“Everything that is printed and bound in a book contains some echo at least of the best that is in literature. Indeed, the best books have a use, like sticks and stones, which is above or beside their design, not anticipated in the preface, nor concluded in the appendix. Even Virgil’s poetry serves a very different use to me today from what it did to his contemporaries. It has often an acquired and accidental value merely, providing that man is still man in the world… It would be worth the while to select our reading, for books are the society we keep; read only the serenely true; never statistics, nor fiction, nor news, nor reports, nor periodicals, but only great poems, and then they failed, read them again, or perchance write more.” – Henry David Thoreau, A Week on the Concord and Merrimack Rivers
I keep returning to Thoreau this year. And he rarely lets me down. When he wrote these lines he was referencing the poetry of the long dead Virgil, contemplating the power of his words in his time, even as they meant something slightly different to him. And now I read Thoreau’s words, in turn contemplating the power of his words in the same fashion. We all are influenced by the collective wisdom of the ages, and if we’re bold write about our own perceptions of the world to in turn influence others. I’m not so bold as to compare myself to Virgil or Thoreau mind you, but I’ll keep working towards it nonetheless.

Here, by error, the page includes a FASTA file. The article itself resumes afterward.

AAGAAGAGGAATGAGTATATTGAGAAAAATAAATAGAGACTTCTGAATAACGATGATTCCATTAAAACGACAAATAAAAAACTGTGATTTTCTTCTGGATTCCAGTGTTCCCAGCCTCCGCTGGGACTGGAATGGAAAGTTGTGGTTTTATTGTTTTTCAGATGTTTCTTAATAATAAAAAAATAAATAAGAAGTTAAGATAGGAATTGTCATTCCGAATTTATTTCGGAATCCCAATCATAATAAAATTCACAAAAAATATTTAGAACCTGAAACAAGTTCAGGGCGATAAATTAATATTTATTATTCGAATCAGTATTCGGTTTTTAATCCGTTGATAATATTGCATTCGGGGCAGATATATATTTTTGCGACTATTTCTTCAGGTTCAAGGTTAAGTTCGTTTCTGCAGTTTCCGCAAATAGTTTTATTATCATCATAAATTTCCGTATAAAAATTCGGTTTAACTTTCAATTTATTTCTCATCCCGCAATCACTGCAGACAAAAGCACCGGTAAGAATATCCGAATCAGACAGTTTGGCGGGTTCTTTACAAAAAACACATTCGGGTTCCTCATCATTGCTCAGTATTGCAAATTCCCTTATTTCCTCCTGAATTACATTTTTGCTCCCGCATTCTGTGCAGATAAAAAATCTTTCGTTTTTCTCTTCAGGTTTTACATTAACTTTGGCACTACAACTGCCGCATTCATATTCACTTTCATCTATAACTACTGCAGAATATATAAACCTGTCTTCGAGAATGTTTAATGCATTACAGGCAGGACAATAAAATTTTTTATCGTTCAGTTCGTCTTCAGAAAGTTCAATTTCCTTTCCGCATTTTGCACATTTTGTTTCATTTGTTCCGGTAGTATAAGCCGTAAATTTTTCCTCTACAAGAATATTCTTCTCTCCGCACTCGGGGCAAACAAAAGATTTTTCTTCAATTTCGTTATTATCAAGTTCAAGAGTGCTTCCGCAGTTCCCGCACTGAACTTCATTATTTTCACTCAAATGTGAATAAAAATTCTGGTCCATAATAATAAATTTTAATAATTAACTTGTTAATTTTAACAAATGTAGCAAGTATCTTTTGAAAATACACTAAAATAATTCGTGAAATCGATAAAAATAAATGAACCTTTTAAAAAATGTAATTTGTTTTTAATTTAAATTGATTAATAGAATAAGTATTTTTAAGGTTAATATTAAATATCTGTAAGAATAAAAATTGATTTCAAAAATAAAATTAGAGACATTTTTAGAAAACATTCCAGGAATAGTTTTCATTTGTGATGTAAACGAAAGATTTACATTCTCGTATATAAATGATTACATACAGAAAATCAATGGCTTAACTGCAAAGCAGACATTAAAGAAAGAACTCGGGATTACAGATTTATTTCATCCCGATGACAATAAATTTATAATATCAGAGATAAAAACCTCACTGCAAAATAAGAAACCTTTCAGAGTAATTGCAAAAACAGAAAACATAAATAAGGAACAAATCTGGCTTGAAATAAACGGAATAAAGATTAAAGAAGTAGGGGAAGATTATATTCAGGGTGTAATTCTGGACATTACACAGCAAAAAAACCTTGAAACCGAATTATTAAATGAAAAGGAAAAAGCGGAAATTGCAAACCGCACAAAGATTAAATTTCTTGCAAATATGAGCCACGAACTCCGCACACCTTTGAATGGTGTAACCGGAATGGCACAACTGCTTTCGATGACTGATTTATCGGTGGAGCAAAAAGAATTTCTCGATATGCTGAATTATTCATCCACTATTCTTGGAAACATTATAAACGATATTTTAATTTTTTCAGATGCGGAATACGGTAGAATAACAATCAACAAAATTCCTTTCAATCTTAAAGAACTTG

“Your descendants shall gather your fruits.” – Virgil
I’ll follow Thoreau’s lead and contemplate some of Virgil’s writing for a moment. Whether my writing amounts to anything more than the ramblings of a restless mind or the beginning of something greater remains to be seen at this point, but those descendants will know a bit more about that mind for having done the writing. Neither could have envisioned the world as it is today, and who might be contemplating their words. We all add to the chorus with our voice.
“As the twig is bent the tree inclines.” – Virgil
There’s no doubt that blogging has bent the twig a bit, so to speak. The benefit of this daily writing habit is that the behavior inclines us more towards greater things. Ultimately that’s the entire point of the exercise (and thank you for being part of the journey), chipping away at it. Getting that 10,000 hours in. Refining, building, becoming something better for the effort and consistency. And maybe add a little great poetry to the world in the process.